Internet marketing for artists: What are you doing wrong?
The internet provides a world of opportunity for artists. Are you making the most of it or just flailing along trying a bit of this and a bit of that with no real goal in sight? If so, you’re not alone.
The term ‘internet marketing’ has negative connotations; it evokes images of conmen in cheap suits giving little old ladies the ‘hard-sell’ in an attempt to rinse them for huge amounts of money in return for products promising to heal diseases or make them millionaires overnight. But if done well and authentically internet marketing can build admiration for your artwork and trust in your brand.
Today we’ll look at 6 of the mistakes many artists make when promoting their work online. Actually, many of the common pitfalls aren’t specific to artists. The only reason I feel qualified to write this article is that I’ve made at least 3 of them myself in my time running TextileArtist.org!
Mistake 1: Not doing it!
The number one mistake made by artists is not using the internet at all to promote their work.
As you’d expect from creative people, they come up with creative excuses: I don’t know how to do it. I don’t have the time. What if my work is stolen? I don’t think it will work. I don’t like technology! I could go on.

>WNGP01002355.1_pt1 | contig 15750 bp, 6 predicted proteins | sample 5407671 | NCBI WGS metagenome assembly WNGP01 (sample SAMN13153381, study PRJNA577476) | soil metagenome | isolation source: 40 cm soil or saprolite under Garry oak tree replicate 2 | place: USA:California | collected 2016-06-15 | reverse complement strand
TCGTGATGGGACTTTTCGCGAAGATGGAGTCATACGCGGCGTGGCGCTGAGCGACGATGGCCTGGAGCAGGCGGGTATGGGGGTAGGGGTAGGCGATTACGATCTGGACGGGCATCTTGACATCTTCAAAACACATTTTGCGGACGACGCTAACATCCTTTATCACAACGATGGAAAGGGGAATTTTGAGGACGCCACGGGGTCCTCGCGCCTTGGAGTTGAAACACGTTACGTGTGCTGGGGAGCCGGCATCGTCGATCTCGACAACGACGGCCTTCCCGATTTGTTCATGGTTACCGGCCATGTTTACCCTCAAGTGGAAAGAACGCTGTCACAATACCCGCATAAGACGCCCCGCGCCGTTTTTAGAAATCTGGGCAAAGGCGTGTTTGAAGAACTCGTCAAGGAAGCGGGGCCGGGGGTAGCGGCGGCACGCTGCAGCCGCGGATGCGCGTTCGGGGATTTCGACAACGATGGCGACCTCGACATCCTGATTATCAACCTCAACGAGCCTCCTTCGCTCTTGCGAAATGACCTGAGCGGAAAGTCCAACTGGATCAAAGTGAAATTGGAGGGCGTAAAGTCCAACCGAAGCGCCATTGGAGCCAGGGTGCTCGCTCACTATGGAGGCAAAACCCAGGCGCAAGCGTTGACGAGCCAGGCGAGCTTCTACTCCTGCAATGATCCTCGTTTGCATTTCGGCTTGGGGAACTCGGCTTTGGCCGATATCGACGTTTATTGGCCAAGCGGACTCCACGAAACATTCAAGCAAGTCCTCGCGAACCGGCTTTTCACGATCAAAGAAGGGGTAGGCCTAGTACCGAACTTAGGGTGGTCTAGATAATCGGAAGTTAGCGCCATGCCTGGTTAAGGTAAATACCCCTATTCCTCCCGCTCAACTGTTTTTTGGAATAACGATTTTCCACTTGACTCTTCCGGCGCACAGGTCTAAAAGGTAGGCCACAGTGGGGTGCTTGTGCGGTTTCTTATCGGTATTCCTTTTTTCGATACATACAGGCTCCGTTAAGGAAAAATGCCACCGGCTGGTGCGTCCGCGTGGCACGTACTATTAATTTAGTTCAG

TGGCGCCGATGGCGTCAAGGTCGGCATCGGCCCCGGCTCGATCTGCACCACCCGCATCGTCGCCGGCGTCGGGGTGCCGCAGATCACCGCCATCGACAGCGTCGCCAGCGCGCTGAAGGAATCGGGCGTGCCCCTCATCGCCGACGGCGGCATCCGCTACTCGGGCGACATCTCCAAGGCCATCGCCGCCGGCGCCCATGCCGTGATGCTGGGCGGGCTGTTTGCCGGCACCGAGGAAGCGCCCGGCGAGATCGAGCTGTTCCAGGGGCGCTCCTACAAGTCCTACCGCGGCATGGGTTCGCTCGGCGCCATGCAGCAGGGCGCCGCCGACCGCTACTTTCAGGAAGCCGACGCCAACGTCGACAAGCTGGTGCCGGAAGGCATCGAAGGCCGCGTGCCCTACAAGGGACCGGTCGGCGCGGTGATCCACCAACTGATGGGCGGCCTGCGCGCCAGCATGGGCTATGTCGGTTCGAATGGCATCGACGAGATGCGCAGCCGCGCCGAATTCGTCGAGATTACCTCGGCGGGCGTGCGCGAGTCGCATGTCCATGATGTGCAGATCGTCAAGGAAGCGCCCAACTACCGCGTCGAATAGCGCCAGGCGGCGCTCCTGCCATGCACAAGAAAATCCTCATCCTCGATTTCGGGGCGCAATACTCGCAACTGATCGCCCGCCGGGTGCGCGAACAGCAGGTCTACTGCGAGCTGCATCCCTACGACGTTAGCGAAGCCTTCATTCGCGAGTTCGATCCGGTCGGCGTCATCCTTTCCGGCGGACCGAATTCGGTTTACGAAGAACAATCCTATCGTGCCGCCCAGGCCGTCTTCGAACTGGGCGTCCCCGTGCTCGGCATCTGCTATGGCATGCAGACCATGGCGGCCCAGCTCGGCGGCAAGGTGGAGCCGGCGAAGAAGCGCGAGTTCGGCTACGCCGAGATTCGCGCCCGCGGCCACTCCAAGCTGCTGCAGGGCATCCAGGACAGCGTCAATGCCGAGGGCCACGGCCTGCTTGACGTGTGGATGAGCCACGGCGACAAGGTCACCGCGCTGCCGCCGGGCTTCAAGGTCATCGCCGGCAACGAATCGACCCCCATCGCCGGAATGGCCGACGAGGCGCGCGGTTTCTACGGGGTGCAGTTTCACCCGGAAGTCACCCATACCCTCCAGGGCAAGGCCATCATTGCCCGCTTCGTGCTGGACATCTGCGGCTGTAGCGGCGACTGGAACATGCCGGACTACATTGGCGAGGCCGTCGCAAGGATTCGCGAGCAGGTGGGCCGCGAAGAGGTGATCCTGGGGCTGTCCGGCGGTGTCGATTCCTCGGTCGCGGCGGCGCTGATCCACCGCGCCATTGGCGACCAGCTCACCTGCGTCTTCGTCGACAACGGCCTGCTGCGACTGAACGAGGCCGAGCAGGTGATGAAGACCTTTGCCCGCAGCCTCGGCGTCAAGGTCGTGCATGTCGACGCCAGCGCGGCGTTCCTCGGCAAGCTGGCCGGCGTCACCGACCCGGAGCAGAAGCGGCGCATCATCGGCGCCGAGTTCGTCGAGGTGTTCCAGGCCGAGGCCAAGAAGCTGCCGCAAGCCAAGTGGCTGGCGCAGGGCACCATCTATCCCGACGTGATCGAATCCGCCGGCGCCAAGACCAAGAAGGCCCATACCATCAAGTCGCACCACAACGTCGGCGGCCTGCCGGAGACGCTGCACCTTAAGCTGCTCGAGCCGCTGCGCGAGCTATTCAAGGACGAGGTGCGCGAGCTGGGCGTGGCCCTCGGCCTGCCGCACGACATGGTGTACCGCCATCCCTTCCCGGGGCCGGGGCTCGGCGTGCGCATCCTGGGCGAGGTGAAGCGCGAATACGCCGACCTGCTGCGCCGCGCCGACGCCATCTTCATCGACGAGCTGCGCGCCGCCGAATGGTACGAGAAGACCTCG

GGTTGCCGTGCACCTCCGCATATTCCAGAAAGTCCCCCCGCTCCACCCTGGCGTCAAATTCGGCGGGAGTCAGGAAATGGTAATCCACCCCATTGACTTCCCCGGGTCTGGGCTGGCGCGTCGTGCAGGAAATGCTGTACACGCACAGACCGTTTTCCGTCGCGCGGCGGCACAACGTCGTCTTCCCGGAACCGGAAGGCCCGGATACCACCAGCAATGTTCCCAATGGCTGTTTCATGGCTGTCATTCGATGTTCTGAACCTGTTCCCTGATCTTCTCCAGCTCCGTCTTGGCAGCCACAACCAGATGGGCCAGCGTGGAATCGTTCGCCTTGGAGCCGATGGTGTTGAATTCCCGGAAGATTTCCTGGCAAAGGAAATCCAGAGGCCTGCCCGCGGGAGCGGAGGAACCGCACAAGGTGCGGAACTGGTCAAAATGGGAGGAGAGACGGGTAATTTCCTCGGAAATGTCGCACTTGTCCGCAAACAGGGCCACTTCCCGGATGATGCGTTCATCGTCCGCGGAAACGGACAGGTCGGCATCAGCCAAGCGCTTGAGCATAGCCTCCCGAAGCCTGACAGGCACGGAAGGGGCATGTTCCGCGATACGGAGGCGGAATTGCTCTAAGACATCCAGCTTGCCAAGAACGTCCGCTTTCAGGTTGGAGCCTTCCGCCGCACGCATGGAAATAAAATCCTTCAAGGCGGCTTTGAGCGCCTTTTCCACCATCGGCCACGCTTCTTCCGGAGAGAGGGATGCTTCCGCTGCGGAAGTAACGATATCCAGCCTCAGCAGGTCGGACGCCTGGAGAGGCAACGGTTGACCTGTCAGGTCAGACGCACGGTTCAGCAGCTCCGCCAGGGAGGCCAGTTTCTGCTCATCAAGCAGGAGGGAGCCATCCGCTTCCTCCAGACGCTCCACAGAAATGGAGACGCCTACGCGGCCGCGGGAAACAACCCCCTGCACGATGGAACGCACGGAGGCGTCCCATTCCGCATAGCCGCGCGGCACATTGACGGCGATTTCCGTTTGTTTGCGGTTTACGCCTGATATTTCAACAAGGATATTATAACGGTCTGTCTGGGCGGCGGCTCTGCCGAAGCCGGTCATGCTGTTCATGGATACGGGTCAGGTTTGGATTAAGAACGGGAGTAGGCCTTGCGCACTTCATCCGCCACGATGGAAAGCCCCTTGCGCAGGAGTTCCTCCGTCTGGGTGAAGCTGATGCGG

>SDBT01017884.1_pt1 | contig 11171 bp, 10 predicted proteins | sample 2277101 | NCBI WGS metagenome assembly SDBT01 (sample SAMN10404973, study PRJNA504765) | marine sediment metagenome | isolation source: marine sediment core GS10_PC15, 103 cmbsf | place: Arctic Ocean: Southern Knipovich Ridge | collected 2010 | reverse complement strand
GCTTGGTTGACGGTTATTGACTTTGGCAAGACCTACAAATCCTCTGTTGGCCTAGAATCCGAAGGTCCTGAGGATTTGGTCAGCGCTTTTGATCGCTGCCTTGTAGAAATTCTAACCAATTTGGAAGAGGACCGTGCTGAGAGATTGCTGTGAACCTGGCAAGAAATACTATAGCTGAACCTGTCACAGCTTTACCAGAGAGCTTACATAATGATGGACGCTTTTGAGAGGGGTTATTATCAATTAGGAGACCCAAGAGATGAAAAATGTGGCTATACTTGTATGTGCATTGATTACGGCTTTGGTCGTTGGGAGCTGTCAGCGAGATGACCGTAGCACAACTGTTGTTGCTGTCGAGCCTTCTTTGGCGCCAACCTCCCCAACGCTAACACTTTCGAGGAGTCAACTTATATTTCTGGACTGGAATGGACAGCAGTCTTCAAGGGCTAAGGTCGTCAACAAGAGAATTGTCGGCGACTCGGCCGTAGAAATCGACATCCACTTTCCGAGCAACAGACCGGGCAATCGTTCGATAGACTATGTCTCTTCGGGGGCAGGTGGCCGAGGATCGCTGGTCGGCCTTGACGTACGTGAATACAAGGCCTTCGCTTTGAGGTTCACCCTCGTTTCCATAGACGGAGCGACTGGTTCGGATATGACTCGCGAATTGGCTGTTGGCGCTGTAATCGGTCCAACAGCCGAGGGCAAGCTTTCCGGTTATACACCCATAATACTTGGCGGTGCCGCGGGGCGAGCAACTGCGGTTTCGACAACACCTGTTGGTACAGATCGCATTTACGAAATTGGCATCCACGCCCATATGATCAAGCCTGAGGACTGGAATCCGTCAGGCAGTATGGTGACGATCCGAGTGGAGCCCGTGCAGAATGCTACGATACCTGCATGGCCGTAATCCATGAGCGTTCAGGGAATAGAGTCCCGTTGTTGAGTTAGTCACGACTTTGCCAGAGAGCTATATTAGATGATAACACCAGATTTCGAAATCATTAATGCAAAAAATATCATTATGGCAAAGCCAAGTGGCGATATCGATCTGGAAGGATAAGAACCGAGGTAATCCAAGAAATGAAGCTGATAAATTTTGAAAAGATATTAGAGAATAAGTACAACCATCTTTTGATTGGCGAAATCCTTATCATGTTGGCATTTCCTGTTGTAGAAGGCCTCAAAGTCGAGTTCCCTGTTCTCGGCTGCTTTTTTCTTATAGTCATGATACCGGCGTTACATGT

Think about it logically. If potential fans and buyers aren’t finding you on Google, they’re finding other artists. If people aren’t sharing your art on Facebook, they’re sharing other people’s art. If online magazines, galleries and blogs aren’t featuring your work, they’re featuring your competitor’s work.
The rewards of marketing your art online aren’t just financial (although if done well it can increase your sales); if you’re not doing it, you’re missing out on inspiration, conversation and potential collaboration. Since we started TextileArtist.org we’ve had the honour of chatting to and working with some really fascinating people – people we never would have known about if it hadn’t been for our online activity.
What’s the solution? Address your excuses and start!
If you don’t know how to do it, learn. A quick Google search for whatever it is you want to do online will reveal hundreds of free tutorials.
But don’t try to do it all; starting a blog, building a website, creating social media profiles, sending out a newsletter, opening an online shop all at the same time is a sure-fire way to put you off doing anything at all. When starting internet marketing for artists, pick one area to focus on first and master that. You can diversify as you go.